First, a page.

(3/16) In the next few months, Thurmont will receive a formal annexation request proposing that the town annex the 235-acre Myers farm behind the Shamrock Restaurant along U.S. Route 15.
A developer wants to build a large chain store, a strip mall and up to 400 homes on the property. The area on which the development is being proposed is currently zoned agricultural.
Mayor Martin Burns said he is neither for nor against the annexation proposal at this point. He has written several articles for local newspapers in recent months to inform town residents that the proposal is coming.
''My whole intent as the mayor of the town was to get this out to the town residents as soon as possible so everybody knows what's coming,' he said.
Lowe's, Wal-mart, Home Depot and Target have all expressed interest in building stores at the site, Burns said.
Burns also said he and the town commissioners have spoken with real estate firm Tyler Donegan representatives and wanted to hear the developer's pitch for the annexation before making a decision.
A town can require a developer to meet any requirements it likes, such as building additions to schools or paying for infrastructure repairs as a condition of annexation.
''I told them nothing will happen until all the [sewer system] problems are fixed,' Burns said. ''I told them there were all kinds of stipulations the town would request to even consider the proposal.'
Some of the offers that Tyler Donegan has discussed with town officials as conditions of annexation include: paying for repairs to the town sewer system; building a wastewater treatment plant; building the shell of a new town hall; and paying the town an undisclosed
amount of money, Burns said.
While Burns said he fully supports a referendum on the annexation and will base his decision on what town residents want, he also said he wants town residents to make an informed decision.
The developer could choose to build out the property without involving the town, and would then not be subject to the town's adequate public facilities ordinance. The town would then gain nothing from the development, Burns said.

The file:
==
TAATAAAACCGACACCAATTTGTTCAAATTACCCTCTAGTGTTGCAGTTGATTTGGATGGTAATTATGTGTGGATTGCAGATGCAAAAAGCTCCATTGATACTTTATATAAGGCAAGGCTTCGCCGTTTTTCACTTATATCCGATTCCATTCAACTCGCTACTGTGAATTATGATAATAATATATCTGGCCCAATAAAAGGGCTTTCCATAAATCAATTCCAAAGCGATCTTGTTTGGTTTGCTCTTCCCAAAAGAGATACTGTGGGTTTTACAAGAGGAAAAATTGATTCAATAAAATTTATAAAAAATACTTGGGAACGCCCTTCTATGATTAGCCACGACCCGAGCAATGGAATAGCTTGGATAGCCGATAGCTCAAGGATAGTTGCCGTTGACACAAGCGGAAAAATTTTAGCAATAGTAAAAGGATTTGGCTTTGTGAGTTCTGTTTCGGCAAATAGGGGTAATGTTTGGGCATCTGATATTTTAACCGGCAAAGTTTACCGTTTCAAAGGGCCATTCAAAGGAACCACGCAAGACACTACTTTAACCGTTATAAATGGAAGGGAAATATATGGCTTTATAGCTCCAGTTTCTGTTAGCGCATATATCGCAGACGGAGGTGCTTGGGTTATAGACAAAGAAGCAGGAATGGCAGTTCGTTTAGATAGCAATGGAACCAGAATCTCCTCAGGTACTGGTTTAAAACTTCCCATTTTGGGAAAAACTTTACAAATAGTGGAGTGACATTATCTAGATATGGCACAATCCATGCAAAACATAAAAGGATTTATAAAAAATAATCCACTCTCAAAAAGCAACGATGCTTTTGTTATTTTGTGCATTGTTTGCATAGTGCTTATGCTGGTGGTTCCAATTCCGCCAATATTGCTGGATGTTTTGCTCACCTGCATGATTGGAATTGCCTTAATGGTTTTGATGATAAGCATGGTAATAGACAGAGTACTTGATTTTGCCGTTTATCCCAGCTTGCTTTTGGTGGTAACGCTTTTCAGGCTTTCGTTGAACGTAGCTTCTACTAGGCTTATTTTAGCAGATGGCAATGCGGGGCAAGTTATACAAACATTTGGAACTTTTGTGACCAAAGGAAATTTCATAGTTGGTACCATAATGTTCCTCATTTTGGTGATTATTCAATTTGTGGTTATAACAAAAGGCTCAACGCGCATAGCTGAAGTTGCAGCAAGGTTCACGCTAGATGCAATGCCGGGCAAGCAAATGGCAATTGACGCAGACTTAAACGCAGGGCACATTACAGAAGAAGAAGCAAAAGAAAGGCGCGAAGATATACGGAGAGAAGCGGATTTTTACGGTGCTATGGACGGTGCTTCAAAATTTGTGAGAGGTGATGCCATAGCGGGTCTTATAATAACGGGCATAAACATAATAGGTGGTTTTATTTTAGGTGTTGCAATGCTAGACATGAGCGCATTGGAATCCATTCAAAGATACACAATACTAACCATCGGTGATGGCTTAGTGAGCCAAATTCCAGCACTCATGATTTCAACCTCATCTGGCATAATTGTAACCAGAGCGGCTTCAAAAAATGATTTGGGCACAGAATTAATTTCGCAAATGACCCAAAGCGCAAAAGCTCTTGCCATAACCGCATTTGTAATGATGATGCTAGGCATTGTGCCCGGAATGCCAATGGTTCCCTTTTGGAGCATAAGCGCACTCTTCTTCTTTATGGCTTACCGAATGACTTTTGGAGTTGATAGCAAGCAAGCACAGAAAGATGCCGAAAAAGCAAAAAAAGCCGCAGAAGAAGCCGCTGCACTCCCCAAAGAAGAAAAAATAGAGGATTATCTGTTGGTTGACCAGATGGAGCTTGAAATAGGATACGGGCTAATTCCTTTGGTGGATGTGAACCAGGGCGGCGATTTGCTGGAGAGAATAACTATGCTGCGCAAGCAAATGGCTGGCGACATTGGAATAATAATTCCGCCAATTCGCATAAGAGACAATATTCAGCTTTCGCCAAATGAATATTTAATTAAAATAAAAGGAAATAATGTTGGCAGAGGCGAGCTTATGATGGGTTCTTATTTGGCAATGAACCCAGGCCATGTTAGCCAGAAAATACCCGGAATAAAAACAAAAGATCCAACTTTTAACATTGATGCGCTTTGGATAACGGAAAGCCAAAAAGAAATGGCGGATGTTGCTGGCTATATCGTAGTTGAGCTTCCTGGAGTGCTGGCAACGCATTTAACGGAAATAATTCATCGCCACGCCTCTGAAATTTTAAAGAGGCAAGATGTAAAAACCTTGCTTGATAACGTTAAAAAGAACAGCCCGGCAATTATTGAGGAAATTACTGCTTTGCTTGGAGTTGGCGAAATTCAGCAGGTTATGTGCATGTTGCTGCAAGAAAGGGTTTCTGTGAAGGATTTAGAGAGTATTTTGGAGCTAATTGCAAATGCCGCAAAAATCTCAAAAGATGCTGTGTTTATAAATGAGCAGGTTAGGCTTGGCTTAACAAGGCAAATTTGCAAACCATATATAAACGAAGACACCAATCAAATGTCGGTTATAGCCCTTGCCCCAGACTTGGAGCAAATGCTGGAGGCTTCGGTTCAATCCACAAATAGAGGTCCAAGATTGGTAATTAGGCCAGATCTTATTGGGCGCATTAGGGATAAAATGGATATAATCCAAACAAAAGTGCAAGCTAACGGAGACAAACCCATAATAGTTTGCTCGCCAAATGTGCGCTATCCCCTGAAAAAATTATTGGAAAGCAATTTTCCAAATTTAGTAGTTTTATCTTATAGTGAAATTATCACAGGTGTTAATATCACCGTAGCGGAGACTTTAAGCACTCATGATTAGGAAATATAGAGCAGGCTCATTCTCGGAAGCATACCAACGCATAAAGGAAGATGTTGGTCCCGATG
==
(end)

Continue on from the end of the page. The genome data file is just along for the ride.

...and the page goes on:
''I've voted against every residential annexation that's come before me since I took office,' Burns said. ''[But] if we don't bring in some revenue to offset the loss in revenue... hey, your taxes will go through the roof.'
Several residents who live outside the town limits near the area in which the development is being proposed have already come forward against the annexation.
Kevin Haney, who lives on Kelbaugh Road, said a referendum would be unfair because it would not give residents who would be affected most by the development a chance to vote on the issue.
''For us that live next to this farm, and those that travel by it every day, it is not a business decision,' Haney said in an e-mail to The Gazette. ''It is a decision about what we want the quality of our life to be, a decision about what we value and hold dear,
and a decision about how we will (or won't) preserve the land for future generations.'
Haney met Monday with a group of about 16 concerned residents and representatives from the Frederick Regional Action Network and Friends of Frederick County to discuss concerns. Haney said they will petition both county and town officials not to allow development in
''This is going to the next major land use fight in northern Frederick County,' Haney said.
The town sent a four-page survey to town residents several months ago, to which more than 600 people responded, according to planning and zoning committee member John Kinnaird. While the survey did not specifically ask residents whether they were in favor of the
annexation, it asked residents about their views on development and about what they would like for the future of the town.
The results of the survey have not been completely tallied yet, but will be presented at the town's planning and zoning meeting at 7 p.m., March 23, in the town office, 10 Frederick Road.
The town's master plan will be the main subject of discussion during this and future planning and zoning meetings.
"I would encourage people to come to the master plan meetings," Kinnaird said. "This is the time people can make their opinions [regarding the annexation] known.